Shameless in a Bad Way

I like the US adaptation of Shameless.  I really do.  I dare say I like it even more than the original, UK version (except for Steve: Justin Chambers is fine, but James McAvoy was perfect).  I’m happy it’s recently returned for a 2nd season and I have high hopes for its future.  I like capable, long-suffering Fiona with her barely-hidden vulnerability.  I like ‘Lip with his perfect SAT scores, dry sense of humor, and creativity criminality.  I like Ian with his adulterous Muslim boyfriend, sweet face, military aspirations, and hard-on for the neighborhood delinquent.  I love Debbie, who is somehow both depressingly old for her age and achingly young.  I like Kevin and Veronica, especially Kevin, and want them to be my next-door neighbors.  I don’t really like Frank, that’s pretty much impossible to do, but I find him extremely accurate and enjoyable in a laugh-so-you-don’t-cry, did-he-really-just-do-that kind of way.  The plot-lines are generally fun and sometimes clever and almost always heartfelt.

There’s just one thing that bothers me, and unfortunately, it bothers me a lot.  I’d like to know who decided that Sheila, an otherwise sweet lady dressed like a 50’s housewife who’s good with kids and imprisoned by anxiety, should also be a rapist? And that her cynical, sarcastic, over-sexualized adolescent daughter should be one too? I know it was supposed to be funny when the former handcuffed Frank to her bed  and did kinky things to him despite his loud and unmistakable protests. When the later videotaped herself having sex with him while he was drugged nearly to the point of unconsciousness, but not so out of it that he didn’t object repeatedly.  To state the obvious, it wasn’t.  What it was was the epitome of a trend I just don’t understand, in which men being raped is a punchline.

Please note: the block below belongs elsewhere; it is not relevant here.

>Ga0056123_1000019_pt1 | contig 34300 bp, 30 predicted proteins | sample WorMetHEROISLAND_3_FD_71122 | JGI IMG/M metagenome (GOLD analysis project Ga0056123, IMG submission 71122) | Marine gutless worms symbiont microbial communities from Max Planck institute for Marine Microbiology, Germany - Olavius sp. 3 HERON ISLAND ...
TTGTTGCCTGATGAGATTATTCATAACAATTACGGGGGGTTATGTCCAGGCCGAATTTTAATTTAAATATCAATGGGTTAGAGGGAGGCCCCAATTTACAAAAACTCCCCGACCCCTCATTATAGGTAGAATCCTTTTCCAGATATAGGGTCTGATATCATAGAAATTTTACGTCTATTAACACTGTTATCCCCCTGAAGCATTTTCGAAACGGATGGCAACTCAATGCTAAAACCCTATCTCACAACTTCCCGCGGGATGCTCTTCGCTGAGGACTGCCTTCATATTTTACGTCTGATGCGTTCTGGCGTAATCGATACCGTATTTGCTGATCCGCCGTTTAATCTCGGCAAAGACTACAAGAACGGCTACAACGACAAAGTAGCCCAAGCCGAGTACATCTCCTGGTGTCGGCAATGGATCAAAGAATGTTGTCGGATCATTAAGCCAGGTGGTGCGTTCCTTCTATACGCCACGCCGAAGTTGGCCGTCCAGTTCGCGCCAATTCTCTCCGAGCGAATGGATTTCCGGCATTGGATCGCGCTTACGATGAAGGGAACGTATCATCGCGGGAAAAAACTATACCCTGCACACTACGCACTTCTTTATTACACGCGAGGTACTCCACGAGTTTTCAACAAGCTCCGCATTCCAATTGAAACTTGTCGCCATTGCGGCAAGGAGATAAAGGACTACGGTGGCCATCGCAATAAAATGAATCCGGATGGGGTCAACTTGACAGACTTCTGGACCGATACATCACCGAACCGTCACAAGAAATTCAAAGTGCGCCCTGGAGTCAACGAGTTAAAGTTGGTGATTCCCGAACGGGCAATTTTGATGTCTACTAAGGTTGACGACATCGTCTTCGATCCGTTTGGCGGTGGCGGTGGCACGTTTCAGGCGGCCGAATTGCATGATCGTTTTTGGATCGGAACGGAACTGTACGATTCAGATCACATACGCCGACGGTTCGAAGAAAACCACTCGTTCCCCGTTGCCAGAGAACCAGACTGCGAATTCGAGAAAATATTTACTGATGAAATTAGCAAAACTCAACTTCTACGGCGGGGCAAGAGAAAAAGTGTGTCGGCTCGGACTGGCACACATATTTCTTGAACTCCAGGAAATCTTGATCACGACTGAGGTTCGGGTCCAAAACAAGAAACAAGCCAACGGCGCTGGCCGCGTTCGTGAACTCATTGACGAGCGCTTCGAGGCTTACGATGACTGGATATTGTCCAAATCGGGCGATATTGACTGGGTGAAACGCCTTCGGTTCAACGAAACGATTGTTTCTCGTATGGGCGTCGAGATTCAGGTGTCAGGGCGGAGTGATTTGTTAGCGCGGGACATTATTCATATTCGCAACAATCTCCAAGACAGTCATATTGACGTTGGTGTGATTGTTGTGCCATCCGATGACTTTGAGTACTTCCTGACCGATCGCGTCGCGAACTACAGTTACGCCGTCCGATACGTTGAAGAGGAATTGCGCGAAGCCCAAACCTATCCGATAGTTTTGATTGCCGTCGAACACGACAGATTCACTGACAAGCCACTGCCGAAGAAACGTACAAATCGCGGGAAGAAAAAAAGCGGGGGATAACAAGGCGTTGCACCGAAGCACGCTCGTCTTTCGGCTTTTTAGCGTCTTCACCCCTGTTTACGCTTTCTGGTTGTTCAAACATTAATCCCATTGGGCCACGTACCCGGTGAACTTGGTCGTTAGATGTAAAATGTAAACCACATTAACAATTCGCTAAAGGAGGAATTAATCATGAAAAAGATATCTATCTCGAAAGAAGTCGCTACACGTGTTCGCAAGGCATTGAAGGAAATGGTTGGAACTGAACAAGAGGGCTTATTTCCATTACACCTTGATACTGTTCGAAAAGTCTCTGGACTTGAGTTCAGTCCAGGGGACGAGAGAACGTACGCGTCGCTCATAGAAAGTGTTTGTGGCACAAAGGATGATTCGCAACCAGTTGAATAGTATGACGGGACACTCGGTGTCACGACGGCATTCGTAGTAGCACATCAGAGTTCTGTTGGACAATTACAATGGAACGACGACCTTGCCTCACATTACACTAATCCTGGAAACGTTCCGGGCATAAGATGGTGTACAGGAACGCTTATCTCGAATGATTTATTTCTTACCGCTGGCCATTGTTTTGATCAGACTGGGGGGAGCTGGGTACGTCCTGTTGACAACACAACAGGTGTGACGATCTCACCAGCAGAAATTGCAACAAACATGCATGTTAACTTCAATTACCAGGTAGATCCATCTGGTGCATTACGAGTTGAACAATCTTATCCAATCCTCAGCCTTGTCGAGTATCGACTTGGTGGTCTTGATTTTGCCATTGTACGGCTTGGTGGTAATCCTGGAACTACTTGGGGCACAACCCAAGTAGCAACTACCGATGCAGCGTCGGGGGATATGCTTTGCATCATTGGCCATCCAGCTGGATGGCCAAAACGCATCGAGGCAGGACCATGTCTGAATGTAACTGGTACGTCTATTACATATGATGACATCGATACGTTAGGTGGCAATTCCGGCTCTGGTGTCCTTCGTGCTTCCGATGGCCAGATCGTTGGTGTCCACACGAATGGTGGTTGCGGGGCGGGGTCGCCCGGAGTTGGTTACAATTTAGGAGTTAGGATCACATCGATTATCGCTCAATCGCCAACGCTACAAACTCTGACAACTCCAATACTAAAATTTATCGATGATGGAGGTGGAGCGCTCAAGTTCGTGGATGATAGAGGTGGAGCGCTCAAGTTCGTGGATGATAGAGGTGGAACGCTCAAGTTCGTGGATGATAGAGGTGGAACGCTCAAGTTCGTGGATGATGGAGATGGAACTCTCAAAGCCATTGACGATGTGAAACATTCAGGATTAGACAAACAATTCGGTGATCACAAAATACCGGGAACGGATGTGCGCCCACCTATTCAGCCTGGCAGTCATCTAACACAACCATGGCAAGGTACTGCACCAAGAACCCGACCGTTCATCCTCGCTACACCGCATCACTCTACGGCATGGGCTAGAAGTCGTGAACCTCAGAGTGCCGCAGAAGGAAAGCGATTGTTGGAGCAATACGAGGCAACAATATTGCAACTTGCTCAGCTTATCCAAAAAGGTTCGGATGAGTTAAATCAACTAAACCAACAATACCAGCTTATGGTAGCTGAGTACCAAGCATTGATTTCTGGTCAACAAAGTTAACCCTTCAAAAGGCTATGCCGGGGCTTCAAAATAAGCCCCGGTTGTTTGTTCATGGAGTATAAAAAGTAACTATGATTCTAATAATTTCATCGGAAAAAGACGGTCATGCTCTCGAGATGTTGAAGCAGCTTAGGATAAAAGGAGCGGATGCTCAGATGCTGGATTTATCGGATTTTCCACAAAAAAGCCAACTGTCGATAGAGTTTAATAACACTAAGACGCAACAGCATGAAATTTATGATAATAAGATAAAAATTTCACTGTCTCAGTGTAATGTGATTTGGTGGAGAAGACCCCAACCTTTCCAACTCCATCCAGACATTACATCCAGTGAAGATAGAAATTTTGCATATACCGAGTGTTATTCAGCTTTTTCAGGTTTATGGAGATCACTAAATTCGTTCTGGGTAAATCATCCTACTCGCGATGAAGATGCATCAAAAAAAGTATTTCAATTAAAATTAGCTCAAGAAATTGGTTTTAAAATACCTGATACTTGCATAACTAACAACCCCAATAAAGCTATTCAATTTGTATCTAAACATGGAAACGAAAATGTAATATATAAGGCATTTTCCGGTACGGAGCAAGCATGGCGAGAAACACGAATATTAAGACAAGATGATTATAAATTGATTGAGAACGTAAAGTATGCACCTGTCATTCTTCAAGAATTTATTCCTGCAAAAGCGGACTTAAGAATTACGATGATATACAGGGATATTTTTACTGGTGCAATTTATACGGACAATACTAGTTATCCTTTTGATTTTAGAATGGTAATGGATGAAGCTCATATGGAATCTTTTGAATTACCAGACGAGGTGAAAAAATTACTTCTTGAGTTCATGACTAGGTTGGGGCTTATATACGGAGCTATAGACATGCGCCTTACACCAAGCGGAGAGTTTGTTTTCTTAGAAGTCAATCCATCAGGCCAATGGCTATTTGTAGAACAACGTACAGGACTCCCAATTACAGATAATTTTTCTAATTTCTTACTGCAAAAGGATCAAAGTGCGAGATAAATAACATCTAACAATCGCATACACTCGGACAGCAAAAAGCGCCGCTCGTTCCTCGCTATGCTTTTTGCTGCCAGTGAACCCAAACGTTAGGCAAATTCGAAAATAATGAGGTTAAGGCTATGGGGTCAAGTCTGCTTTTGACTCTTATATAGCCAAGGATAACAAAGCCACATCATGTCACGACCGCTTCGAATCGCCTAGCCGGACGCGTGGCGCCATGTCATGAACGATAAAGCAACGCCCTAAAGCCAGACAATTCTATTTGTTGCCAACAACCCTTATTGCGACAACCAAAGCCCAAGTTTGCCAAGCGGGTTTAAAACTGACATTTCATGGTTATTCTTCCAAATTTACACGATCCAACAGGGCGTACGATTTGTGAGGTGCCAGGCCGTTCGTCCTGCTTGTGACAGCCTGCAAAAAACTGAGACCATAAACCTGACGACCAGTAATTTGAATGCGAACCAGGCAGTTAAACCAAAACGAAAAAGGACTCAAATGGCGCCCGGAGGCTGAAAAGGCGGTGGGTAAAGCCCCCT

It’s not just that these jokes are in extremely poor taste and irredeemably offensive; I also honestly don’t get where the humor is supposed to come from.  Is it the role reversal?  The perceived-humiliation of a man being sexually overpowered by a woman?  The supposed impossibility of the scenario? The mere concept of a sexually aggressive woman?  The unexpectedness, that shock of the unanticipated, two things that don’t belong together (women as sexual predators? Men as victims? Men who don’t want sex? Women who do?).  In a world where the rape of men and boys is hardly confined to the realms of fiction, this kind of humor is a mystery to me, and not one I can easily set aside while I enjoy the rest of the show.  So Shameless writers, take note:  Frank screaming “stop” and being ignored isn’t just unfunny, though it certainly is that;  it’s also downright nauseating.  Lose it or lose me.

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